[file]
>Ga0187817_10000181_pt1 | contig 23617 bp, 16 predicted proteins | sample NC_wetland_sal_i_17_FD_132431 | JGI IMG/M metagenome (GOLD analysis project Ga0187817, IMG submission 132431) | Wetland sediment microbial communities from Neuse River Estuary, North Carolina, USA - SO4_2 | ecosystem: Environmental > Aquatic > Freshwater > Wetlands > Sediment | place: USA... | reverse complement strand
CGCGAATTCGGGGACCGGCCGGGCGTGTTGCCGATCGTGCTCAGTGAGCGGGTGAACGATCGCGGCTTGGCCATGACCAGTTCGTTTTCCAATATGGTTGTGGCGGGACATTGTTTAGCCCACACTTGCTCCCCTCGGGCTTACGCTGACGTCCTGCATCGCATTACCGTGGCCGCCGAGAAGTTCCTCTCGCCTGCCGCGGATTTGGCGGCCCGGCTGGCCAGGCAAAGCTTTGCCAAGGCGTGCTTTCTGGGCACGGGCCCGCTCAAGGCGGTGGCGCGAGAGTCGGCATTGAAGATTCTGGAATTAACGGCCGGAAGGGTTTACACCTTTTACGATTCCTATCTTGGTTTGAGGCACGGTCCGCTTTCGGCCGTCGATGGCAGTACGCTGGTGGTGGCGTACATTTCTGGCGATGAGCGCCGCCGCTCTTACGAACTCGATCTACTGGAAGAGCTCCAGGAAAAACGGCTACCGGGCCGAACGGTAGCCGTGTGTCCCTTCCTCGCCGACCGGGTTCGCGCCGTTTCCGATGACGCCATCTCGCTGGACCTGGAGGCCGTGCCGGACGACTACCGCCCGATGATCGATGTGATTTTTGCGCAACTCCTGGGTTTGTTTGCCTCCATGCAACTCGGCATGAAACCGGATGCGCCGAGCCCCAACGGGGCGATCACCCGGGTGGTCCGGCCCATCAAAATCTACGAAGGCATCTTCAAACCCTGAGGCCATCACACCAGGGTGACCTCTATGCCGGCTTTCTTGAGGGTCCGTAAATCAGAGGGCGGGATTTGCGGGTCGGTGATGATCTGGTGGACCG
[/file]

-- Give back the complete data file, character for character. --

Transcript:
>Ga0187817_10000181_pt1 | contig 23617 bp, 16 predicted proteins | sample NC_wetland_sal_i_17_FD_132431 | JGI IMG/M metagenome (GOLD analysis project Ga0187817, IMG submission 132431) | Wetland sediment microbial communities from Neuse River Estuary, North Carolina, USA - SO4_2 | ecosystem: Environmental > Aquatic > Freshwater > Wetlands > Sediment | place: USA... | reverse complement strand
CGCGAATTCGGGGACCGGCCGGGCGTGTTGCCGATCGTGCTCAGTGAGCGGGTGAACGATCGCGGCTTGGCCATGACCAGTTCGTTTTCCAATATGGTTGTGGCGGGACATTGTTTAGCCCACACTTGCTCCCCTCGGGCTTACGCTGACGTCCTGCATCGCATTACCGTGGCCGCCGAGAAGTTCCTCTCGCCTGCCGCGGATTTGGCGGCCCGGCTGGCCAGGCAAAGCTTTGCCAAGGCGTGCTTTCTGGGCACGGGCCCGCTCAAGGCGGTGGCGCGAGAGTCGGCATTGAAGATTCTGGAATTAACGGCCGGAAGGGTTTACACCTTTTACGATTCCTATCTTGGTTTGAGGCACGGTCCGCTTTCGGCCGTCGATGGCAGTACGCTGGTGGTGGCGTACATTTCTGGCGATGAGCGCCGCCGCTCTTACGAACTCGATCTACTGGAAGAGCTCCAGGAAAAACGGCTACCGGGCCGAACGGTAGCCGTGTGTCCCTTCCTCGCCGACCGGGTTCGCGCCGTTTCCGATGACGCCATCTCGCTGGACCTGGAGGCCGTGCCGGACGACTACCGCCCGATGATCGATGTGATTTTTGCGCAACTCCTGGGTTTGTTTGCCTCCATGCAACTCGGCATGAAACCGGATGCGCCGAGCCCCAACGGGGCGATCACCCGGGTGGTCCGGCCCATCAAAATCTACGAAGGCATCTTCAAACCCTGAGGCCATCACACCAGGGTGACCTCTATGCCGGCTTTCTTGAGGGTCCGTAAATCAGAGGGCGGGATTTGCGGGTCGGTGATGATCTGGTGGACCG